It got to the point where I wouldn’t book the hotel until after I landed in Chicago, or on occasion, I went ahead and drove to the Hyatt, sat in the lobby, bid/won a room, and about 5 minutes later, walked over to check in.

So here are some tricks of the trade:

  • Don’t book too far in advance – Booking months ahead will still get you a good price, but the best pricing is for room “inventory” they haven’t been able to book. So a two weeks or less in advance is better. I’ve done it while waiting for my plane very often.  Don’t worry too much about pre-booking, only an a very rare occasion did my travel coincide with a major event, such as the Detroit Auto Show, where rooms we scarce.
  • The hotels you are bidding on are the same hotels on the “discount” hotel page on Priceline – Having booked Priceline more than a 100 times, there is only one occasion where the hotel won, wasn’t in the Priceline discount page. So you can size up if you win the “worst” hotel in a specified neighborhood and star level,  is it still a good hotel. For example, the Sheraton showed for my 3*, Lisle, IL neighborhood, search.  Still a great hotel, and OK with me, but I almost always won the (better) Hyatt.
  • Opening Bid – Find the lowest priced hotel at the star level and location on the discount page and bid 40% – 60% of that price. So if the lowest discount price is $139, you could start at $56. Note, that I cannot recall winning any bid below $50 for a 3*. No, you will not get a $10 3* hotel ever. Businesses need to make some money.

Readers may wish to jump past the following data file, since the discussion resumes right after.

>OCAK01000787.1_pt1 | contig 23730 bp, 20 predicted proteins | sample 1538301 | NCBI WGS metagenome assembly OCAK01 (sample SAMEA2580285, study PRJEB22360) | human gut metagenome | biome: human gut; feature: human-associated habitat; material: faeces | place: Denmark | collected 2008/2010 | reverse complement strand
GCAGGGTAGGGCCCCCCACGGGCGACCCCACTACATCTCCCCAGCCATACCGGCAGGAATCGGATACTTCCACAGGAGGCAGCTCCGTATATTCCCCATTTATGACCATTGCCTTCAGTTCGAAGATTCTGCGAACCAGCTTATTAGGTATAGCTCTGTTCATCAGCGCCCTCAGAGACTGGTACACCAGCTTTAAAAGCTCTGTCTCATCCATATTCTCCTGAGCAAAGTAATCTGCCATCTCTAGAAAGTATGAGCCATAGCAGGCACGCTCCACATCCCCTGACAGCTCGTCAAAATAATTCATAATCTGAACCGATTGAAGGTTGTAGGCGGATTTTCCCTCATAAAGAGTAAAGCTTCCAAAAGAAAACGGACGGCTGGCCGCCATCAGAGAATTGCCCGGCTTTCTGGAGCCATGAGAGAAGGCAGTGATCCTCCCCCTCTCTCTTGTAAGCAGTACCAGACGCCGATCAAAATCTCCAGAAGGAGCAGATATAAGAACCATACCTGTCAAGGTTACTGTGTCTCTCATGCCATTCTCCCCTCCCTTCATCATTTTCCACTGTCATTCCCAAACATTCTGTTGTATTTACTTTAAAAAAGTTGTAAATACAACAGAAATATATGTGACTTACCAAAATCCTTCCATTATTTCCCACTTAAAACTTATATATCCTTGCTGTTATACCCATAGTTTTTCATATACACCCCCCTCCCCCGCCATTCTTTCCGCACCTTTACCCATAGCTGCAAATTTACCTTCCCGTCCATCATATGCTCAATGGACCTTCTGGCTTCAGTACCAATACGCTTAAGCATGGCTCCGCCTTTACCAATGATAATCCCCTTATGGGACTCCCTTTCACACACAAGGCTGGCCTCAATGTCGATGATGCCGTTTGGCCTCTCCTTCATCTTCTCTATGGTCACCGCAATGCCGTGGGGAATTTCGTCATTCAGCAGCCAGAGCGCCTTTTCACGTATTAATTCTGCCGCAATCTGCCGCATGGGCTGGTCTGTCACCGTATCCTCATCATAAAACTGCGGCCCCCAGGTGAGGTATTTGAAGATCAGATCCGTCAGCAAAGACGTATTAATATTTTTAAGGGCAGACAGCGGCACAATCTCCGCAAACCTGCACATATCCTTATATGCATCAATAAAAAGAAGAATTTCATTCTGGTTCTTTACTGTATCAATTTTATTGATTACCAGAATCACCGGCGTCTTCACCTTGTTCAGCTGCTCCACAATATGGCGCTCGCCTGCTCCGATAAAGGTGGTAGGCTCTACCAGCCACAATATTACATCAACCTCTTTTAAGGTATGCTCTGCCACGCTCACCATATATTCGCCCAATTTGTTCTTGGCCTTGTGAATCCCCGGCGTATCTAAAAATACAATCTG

• “Hunt” for the lowest Price – I found it fun to bid at 40% – 50% of the lowest advertised price, fully expecting to lose the first bid, which I often did. So, the key point is in Priceline’s “Name Your Own Price”,  you need to change one of three variables to submit another bid, being neighborhood, star level and dates. On each round, increase your price a bit (a few dollars at a time, if your patient). DO NOT ACCEPT THEIR SUGGESTED BID.  You can generally do better.
    • Hunting Strategy 1: Don’t Lower Your Star Level, Increase It – I found 3* (out of 5*) on Priceline generally delivers hotels similar to Hyatt, Marriott, Hilton, or Embassy Suites.  So I start with 3*, then go to 4*, then to 5*.
    • Hunting Strategy 2: Move Around Your Date Range – So, if you need to stay Monday through Thursday, you start with a Monday – Thursday range. If you lose, you can try Monday – Wednesday, then Monday-Tuesday, Then Tuesday-Thursday, Then … and so on. Don’t worry, there is a trick to pick up any missing nights.